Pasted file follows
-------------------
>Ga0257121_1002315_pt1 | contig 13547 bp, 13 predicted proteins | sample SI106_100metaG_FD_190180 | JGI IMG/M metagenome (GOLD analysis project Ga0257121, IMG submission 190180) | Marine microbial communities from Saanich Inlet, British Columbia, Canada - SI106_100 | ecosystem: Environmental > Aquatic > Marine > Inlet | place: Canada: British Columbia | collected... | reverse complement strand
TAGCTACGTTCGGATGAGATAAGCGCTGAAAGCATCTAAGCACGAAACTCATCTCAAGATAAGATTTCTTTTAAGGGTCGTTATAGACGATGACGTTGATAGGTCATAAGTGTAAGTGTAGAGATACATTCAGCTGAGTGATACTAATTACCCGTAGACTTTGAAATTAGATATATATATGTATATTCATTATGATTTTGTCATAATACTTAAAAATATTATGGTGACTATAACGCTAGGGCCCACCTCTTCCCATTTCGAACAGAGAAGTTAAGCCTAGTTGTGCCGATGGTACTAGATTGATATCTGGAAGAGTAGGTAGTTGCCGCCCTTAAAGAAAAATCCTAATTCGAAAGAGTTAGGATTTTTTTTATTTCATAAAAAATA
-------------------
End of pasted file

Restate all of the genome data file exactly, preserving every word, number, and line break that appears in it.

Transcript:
>Ga0257121_1002315_pt1 | contig 13547 bp, 13 predicted proteins | sample SI106_100metaG_FD_190180 | JGI IMG/M metagenome (GOLD analysis project Ga0257121, IMG submission 190180) | Marine microbial communities from Saanich Inlet, British Columbia, Canada - SI106_100 | ecosystem: Environmental > Aquatic > Marine > Inlet | place: Canada: British Columbia | collected... | reverse complement strand
TAGCTACGTTCGGATGAGATAAGCGCTGAAAGCATCTAAGCACGAAACTCATCTCAAGATAAGATTTCTTTTAAGGGTCGTTATAGACGATGACGTTGATAGGTCATAAGTGTAAGTGTAGAGATACATTCAGCTGAGTGATACTAATTACCCGTAGACTTTGAAATTAGATATATATATGTATATTCATTATGATTTTGTCATAATACTTAAAAATATTATGGTGACTATAACGCTAGGGCCCACCTCTTCCCATTTCGAACAGAGAAGTTAAGCCTAGTTGTGCCGATGGTACTAGATTGATATCTGGAAGAGTAGGTAGTTGCCGCCCTTAAAGAAAAATCCTAATTCGAAAGAGTTAGGATTTTTTTTATTTCATAAAAAATA